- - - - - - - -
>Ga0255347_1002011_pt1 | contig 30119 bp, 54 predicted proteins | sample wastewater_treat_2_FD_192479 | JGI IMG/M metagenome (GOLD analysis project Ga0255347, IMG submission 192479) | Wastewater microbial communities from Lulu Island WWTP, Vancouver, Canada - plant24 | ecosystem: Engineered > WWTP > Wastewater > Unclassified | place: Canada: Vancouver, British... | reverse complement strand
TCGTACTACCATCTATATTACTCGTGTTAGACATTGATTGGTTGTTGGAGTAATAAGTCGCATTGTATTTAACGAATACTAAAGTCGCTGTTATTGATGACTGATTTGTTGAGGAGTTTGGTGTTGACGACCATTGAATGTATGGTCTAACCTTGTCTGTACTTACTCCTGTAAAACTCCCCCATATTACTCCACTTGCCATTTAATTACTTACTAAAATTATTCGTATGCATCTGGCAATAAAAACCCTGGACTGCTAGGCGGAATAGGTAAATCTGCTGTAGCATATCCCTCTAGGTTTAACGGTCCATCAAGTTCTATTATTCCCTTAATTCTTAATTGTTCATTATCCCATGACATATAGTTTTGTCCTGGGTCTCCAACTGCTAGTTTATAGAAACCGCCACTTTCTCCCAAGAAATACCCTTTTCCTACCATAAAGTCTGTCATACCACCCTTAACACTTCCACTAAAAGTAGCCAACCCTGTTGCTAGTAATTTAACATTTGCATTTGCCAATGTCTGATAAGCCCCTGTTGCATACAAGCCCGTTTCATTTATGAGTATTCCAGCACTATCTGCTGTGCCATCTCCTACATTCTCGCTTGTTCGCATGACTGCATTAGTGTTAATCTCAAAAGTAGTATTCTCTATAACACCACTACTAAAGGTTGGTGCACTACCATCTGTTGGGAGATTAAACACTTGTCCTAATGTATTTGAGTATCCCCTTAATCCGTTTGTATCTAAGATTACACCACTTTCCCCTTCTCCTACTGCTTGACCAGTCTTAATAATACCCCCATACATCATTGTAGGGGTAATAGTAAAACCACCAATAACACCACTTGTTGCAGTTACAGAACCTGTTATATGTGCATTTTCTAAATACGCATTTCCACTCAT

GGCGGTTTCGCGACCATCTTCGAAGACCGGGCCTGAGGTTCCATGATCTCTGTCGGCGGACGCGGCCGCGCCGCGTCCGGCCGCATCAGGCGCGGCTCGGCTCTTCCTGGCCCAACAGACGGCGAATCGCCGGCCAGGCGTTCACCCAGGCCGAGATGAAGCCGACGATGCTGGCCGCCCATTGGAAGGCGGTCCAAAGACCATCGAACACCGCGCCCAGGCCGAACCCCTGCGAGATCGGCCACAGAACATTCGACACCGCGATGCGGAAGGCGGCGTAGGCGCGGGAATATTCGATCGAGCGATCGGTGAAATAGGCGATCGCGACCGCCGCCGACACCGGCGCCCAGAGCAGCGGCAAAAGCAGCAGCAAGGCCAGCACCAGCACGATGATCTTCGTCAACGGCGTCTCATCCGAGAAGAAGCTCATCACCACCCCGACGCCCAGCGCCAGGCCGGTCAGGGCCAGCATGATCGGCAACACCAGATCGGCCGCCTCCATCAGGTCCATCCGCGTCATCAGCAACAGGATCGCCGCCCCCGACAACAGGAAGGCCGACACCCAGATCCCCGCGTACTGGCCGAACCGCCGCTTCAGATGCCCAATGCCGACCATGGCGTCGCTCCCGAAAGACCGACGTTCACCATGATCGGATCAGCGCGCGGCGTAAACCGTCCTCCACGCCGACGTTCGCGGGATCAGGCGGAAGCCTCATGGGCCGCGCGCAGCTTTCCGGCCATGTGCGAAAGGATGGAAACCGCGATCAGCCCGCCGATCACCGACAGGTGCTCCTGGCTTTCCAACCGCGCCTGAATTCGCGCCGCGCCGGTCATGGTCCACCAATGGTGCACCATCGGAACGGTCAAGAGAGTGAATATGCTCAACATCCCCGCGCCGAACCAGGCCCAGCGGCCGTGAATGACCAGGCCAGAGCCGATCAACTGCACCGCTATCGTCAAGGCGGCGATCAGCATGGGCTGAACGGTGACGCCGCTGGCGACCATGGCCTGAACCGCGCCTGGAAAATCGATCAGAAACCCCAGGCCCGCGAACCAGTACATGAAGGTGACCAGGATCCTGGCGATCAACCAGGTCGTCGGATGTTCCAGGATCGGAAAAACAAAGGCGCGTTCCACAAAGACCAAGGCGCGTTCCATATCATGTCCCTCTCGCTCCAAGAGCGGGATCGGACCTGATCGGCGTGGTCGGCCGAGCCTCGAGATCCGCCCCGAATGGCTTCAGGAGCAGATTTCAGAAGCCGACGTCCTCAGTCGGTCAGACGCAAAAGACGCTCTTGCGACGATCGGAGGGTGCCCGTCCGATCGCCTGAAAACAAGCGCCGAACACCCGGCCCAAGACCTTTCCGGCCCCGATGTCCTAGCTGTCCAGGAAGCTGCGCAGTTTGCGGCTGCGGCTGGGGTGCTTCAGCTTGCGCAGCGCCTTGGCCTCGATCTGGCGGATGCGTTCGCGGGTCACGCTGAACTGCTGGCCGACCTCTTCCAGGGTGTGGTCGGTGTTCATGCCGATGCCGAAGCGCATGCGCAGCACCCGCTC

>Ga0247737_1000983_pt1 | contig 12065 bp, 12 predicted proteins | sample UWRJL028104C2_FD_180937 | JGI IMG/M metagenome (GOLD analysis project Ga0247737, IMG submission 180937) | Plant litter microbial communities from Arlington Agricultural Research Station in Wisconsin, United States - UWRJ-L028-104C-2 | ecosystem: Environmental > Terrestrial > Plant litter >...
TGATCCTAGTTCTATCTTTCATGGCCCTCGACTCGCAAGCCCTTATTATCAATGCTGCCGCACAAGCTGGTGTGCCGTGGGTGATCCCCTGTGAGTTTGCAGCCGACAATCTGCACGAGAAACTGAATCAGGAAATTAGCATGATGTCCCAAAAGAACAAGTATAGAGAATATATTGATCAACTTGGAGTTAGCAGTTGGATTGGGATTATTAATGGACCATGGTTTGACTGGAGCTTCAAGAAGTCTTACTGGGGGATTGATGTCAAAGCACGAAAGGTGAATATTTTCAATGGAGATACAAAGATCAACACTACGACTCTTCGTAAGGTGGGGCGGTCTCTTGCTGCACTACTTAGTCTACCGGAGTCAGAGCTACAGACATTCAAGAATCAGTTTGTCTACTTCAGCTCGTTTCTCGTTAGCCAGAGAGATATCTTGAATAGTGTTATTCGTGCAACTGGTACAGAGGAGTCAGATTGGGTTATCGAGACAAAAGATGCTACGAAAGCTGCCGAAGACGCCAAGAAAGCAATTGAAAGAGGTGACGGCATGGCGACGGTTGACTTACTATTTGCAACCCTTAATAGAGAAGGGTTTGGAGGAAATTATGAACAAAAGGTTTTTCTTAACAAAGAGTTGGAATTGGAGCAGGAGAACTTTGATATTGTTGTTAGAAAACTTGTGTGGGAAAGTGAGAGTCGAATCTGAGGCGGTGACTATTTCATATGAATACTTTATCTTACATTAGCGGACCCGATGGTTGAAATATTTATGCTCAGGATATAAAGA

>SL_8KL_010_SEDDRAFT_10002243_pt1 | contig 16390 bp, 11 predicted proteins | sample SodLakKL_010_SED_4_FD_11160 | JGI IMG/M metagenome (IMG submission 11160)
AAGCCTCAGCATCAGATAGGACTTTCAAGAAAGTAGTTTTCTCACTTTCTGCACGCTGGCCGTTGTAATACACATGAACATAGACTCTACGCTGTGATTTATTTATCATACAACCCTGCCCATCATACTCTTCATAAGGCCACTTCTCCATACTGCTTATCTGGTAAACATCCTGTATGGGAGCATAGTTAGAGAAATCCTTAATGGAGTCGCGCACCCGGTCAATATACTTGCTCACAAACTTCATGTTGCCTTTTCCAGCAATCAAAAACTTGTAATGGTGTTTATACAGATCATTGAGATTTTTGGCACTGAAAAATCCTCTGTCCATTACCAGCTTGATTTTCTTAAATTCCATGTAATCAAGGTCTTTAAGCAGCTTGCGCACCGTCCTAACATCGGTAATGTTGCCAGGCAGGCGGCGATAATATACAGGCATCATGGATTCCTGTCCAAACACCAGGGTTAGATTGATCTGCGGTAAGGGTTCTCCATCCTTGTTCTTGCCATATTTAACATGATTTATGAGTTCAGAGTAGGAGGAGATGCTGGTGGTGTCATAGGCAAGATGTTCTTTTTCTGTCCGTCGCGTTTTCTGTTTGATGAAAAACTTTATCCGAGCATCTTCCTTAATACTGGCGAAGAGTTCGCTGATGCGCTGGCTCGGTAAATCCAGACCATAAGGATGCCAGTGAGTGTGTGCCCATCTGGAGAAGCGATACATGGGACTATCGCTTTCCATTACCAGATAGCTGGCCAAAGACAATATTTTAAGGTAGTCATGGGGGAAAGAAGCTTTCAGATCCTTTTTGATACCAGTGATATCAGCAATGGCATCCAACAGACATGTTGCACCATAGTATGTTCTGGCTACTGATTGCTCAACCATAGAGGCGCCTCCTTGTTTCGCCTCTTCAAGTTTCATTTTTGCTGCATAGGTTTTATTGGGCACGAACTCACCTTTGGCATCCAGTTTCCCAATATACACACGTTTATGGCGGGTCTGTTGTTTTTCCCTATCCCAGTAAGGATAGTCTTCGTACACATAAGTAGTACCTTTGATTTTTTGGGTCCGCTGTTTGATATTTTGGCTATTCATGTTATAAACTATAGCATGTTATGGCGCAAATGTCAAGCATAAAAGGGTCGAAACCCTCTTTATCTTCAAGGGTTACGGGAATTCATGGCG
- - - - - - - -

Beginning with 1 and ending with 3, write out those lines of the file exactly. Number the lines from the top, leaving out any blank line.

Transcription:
>Ga0255347_1002011_pt1 | contig 30119 bp, 54 predicted proteins | sample wastewater_treat_2_FD_192479 | JGI IMG/M metagenome (GOLD analysis project Ga0255347, IMG submission 192479) | Wastewater microbial communities from Lulu Island WWTP, Vancouver, Canada - plant24 | ecosystem: Engineered > WWTP > Wastewater > Unclassified | place: Canada: Vancouver, British... | reverse complement strand
TCGTACTACCATCTATATTACTCGTGTTAGACATTGATTGGTTGTTGGAGTAATAAGTCGCATTGTATTTAACGAATACTAAAGTCGCTGTTATTGATGACTGATTTGTTGAGGAGTTTGGTGTTGACGACCATTGAATGTATGGTCTAACCTTGTCTGTACTTACTCCTGTAAAACTCCCCCATATTACTCCACTTGCCATTTAATTACTTACTAAAATTATTCGTATGCATCTGGCAATAAAAACCCTGGACTGCTAGGCGGAATAGGTAAATCTGCTGTAGCATATCCCTCTAGGTTTAACGGTCCATCAAGTTCTATTATTCCCTTAATTCTTAATTGTTCATTATCCCATGACATATAGTTTTGTCCTGGGTCTCCAACTGCTAGTTTATAGAAACCGCCACTTTCTCCCAAGAAATACCCTTTTCCTACCATAAAGTCTGTCATACCACCCTTAACACTTCCACTAAAAGTAGCCAACCCTGTTGCTAGTAATTTAACATTTGCATTTGCCAATGTCTGATAAGCCCCTGTTGCATACAAGCCCGTTTCATTTATGAGTATTCCAGCACTATCTGCTGTGCCATCTCCTACATTCTCGCTTGTTCGCATGACTGCATTAGTGTTAATCTCAAAAGTAGTATTCTCTATAACACCACTACTAAAGGTTGGTGCACTACCATCTGTTGGGAGATTAAACACTTGTCCTAATGTATTTGAGTATCCCCTTAATCCGTTTGTATCTAAGATTACACCACTTTCCCCTTCTCCTACTGCTTGACCAGTCTTAATAATACCCCCATACATCATTGTAGGGGTAATAGTAAAACCACCAATAACACCACTTGTTGCAGTTACAGAACCTGTTATATGTGCATTTTCTAAATACGCATTTCCACTCAT

GGCGGTTTCGCGACCATCTTCGAAGACCGGGCCTGAGGTTCCATGATCTCTGTCGGCGGACGCGGCCGCGCCGCGTCCGGCCGCATCAGGCGCGGCTCGGCTCTTCCTGGCCCAACAGACGGCGAATCGCCGGCCAGGCGTTCACCCAGGCCGAGATGAAGCCGACGATGCTGGCCGCCCATTGGAAGGCGGTCCAAAGACCATCGAACACCGCGCCCAGGCCGAACCCCTGCGAGATCGGCCACAGAACATTCGACACCGCGATGCGGAAGGCGGCGTAGGCGCGGGAATATTCGATCGAGCGATCGGTGAAATAGGCGATCGCGACCGCCGCCGACACCGGCGCCCAGAGCAGCGGCAAAAGCAGCAGCAAGGCCAGCACCAGCACGATGATCTTCGTCAACGGCGTCTCATCCGAGAAGAAGCTCATCACCACCCCGACGCCCAGCGCCAGGCCGGTCAGGGCCAGCATGATCGGCAACACCAGATCGGCCGCCTCCATCAGGTCCATCCGCGTCATCAGCAACAGGATCGCCGCCCCCGACAACAGGAAGGCCGACACCCAGATCCCCGCGTACTGGCCGAACCGCCGCTTCAGATGCCCAATGCCGACCATGGCGTCGCTCCCGAAAGACCGACGTTCACCATGATCGGATCAGCGCGCGGCGTAAACCGTCCTCCACGCCGACGTTCGCGGGATCAGGCGGAAGCCTCATGGGCCGCGCGCAGCTTTCCGGCCATGTGCGAAAGGATGGAAACCGCGATCAGCCCGCCGATCACCGACAGGTGCTCCTGGCTTTCCAACCGCGCCTGAATTCGCGCCGCGCCGGTCATGGTCCACCAATGGTGCACCATCGGAACGGTCAAGAGAGTGAATATGCTCAACATCCCCGCGCCGAACCAGGCCCAGCGGCCGTGAATGACCAGGCCAGAGCCGATCAACTGCACCGCTATCGTCAAGGCGGCGATCAGCATGGGCTGAACGGTGACGCCGCTGGCGACCATGGCCTGAACCGCGCCTGGAAAATCGATCAGAAACCCCAGGCCCGCGAACCAGTACATGAAGGTGACCAGGATCCTGGCGATCAACCAGGTCGTCGGATGTTCCAGGATCGGAAAAACAAAGGCGCGTTCCACAAAGACCAAGGCGCGTTCCATATCATGTCCCTCTCGCTCCAAGAGCGGGATCGGACCTGATCGGCGTGGTCGGCCGAGCCTCGAGATCCGCCCCGAATGGCTTCAGGAGCAGATTTCAGAAGCCGACGTCCTCAGTCGGTCAGACGCAAAAGACGCTCTTGCGACGATCGGAGGGTGCCCGTCCGATCGCCTGAAAACAAGCGCCGAACACCCGGCCCAAGACCTTTCCGGCCCCGATGTCCTAGCTGTCCAGGAAGCTGCGCAGTTTGCGGCTGCGGCTGGGGTGCTTCAGCTTGCGCAGCGCCTTGGCCTCGATCTGGCGGATGCGTTCGCGGGTCACGCTGAACTGCTGGCCGACCTCTTCCAGGGTGTGGTCGGTGTTCATGCCGATGCCGAAGCGCATGCGCAGCACCCGCTC